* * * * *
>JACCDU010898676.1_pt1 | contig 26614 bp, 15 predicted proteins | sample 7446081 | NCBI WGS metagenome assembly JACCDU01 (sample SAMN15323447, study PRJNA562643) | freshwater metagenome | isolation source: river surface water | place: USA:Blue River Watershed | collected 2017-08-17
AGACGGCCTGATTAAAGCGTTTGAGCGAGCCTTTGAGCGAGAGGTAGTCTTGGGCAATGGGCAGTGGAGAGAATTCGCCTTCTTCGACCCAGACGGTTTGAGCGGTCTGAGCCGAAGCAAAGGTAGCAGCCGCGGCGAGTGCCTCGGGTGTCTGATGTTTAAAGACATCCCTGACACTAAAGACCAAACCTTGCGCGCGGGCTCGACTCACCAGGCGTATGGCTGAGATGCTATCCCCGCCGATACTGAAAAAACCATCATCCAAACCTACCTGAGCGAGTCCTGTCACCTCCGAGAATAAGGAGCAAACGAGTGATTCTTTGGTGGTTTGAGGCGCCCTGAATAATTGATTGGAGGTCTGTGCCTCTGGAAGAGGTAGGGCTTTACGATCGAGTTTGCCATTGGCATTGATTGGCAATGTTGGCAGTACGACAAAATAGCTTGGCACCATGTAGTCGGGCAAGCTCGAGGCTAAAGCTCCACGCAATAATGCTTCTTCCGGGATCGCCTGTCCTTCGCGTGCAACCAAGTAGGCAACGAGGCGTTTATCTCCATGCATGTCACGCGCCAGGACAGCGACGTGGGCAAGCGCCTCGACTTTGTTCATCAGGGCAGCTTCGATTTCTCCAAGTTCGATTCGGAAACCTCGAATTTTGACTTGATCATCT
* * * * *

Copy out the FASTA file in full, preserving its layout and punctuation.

>JACCDU010898676.1_pt1 | contig 26614 bp, 15 predicted proteins | sample 7446081 | NCBI WGS metagenome assembly JACCDU01 (sample SAMN15323447, study PRJNA562643) | freshwater metagenome | isolation source: river surface water | place: USA:Blue River Watershed | collected 2017-08-17
AGACGGCCTGATTAAAGCGTTTGAGCGAGCCTTTGAGCGAGAGGTAGTCTTGGGCAATGGGCAGTGGAGAGAATTCGCCTTCTTCGACCCAGACGGTTTGAGCGGTCTGAGCCGAAGCAAAGGTAGCAGCCGCGGCGAGTGCCTCGGGTGTCTGATGTTTAAAGACATCCCTGACACTAAAGACCAAACCTTGCGCGCGGGCTCGACTCACCAGGCGTATGGCTGAGATGCTATCCCCGCCGATACTGAAAAAACCATCATCCAAACCTACCTGAGCGAGTCCTGTCACCTCCGAGAATAAGGAGCAAACGAGTGATTCTTTGGTGGTTTGAGGCGCCCTGAATAATTGATTGGAGGTCTGTGCCTCTGGAAGAGGTAGGGCTTTACGATCGAGTTTGCCATTGGCATTGATTGGCAATGTTGGCAGTACGACAAAATAGCTTGGCACCATGTAGTCGGGCAAGCTCGAGGCTAAAGCTCCACGCAATAATGCTTCTTCCGGGATCGCCTGTCCTTCGCGTGCAACCAAGTAGGCAACGAGGCGTTTATCTCCATGCATGTCACGCGCCAGGACAGCGACGTGGGCAAGCGCCTCGACTTTGTTCATCAGGGCAGCTTCGATTTCTCCAAGTTCGATTCGGAAACCTCGAATTTTGACTTGATCATCT